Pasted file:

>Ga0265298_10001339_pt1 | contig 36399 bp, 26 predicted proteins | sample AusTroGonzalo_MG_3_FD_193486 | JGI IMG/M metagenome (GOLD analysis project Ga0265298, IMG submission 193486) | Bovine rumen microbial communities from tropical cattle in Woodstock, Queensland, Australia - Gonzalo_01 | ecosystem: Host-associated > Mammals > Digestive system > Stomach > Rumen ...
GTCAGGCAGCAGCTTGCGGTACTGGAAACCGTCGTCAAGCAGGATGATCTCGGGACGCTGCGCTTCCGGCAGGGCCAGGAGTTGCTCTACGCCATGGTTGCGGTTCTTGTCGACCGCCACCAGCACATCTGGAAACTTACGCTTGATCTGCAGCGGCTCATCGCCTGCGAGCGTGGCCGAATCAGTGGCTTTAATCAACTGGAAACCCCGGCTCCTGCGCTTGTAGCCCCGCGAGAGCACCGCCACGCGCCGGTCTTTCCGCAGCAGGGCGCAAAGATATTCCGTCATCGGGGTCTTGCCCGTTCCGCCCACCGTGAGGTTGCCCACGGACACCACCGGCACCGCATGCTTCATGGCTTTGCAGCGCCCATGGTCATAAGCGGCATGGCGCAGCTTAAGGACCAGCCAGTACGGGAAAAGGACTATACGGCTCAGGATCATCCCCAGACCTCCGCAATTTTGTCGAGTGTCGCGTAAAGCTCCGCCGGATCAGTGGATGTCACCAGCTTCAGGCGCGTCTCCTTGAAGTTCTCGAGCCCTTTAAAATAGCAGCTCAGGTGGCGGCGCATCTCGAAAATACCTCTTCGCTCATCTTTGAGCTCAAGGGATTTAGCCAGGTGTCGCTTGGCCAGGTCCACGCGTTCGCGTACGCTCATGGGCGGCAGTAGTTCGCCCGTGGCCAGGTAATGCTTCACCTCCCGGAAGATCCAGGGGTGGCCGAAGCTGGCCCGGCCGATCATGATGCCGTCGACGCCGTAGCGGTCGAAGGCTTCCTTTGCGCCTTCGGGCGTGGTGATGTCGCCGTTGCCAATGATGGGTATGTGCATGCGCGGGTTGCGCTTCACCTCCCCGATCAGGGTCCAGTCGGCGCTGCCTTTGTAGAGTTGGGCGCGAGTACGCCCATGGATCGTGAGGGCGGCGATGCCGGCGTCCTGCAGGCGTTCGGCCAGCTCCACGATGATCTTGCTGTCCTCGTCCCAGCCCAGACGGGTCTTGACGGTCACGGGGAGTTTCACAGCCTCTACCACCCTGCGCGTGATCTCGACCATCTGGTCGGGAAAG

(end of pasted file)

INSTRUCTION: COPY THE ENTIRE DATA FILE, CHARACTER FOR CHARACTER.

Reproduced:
>Ga0265298_10001339_pt1 | contig 36399 bp, 26 predicted proteins | sample AusTroGonzalo_MG_3_FD_193486 | JGI IMG/M metagenome (GOLD analysis project Ga0265298, IMG submission 193486) | Bovine rumen microbial communities from tropical cattle in Woodstock, Queensland, Australia - Gonzalo_01 | ecosystem: Host-associated > Mammals > Digestive system > Stomach > Rumen ...
GTCAGGCAGCAGCTTGCGGTACTGGAAACCGTCGTCAAGCAGGATGATCTCGGGACGCTGCGCTTCCGGCAGGGCCAGGAGTTGCTCTACGCCATGGTTGCGGTTCTTGTCGACCGCCACCAGCACATCTGGAAACTTACGCTTGATCTGCAGCGGCTCATCGCCTGCGAGCGTGGCCGAATCAGTGGCTTTAATCAACTGGAAACCCCGGCTCCTGCGCTTGTAGCCCCGCGAGAGCACCGCCACGCGCCGGTCTTTCCGCAGCAGGGCGCAAAGATATTCCGTCATCGGGGTCTTGCCCGTTCCGCCCACCGTGAGGTTGCCCACGGACACCACCGGCACCGCATGCTTCATGGCTTTGCAGCGCCCATGGTCATAAGCGGCATGGCGCAGCTTAAGGACCAGCCAGTACGGGAAAAGGACTATACGGCTCAGGATCATCCCCAGACCTCCGCAATTTTGTCGAGTGTCGCGTAAAGCTCCGCCGGATCAGTGGATGTCACCAGCTTCAGGCGCGTCTCCTTGAAGTTCTCGAGCCCTTTAAAATAGCAGCTCAGGTGGCGGCGCATCTCGAAAATACCTCTTCGCTCATCTTTGAGCTCAAGGGATTTAGCCAGGTGTCGCTTGGCCAGGTCCACGCGTTCGCGTACGCTCATGGGCGGCAGTAGTTCGCCCGTGGCCAGGTAATGCTTCACCTCCCGGAAGATCCAGGGGTGGCCGAAGCTGGCCCGGCCGATCATGATGCCGTCGACGCCGTAGCGGTCGAAGGCTTCCTTTGCGCCTTCGGGCGTGGTGATGTCGCCGTTGCCAATGATGGGTATGTGCATGCGCGGGTTGCGCTTCACCTCCCCGATCAGGGTCCAGTCGGCGCTGCCTTTGTAGAGTTGGGCGCGAGTACGCCCATGGATCGTGAGGGCGGCGATGCCGGCGTCCTGCAGGCGTTCGGCCAGCTCCACGATGATCTTGCTGTCCTCGTCCCAGCCCAGACGGGTCTTGACGGTCACGGGGAGTTTCACAGCCTCTACCACCCTGCGCGTGATCTCGACCATCTGGTCGGGAAAG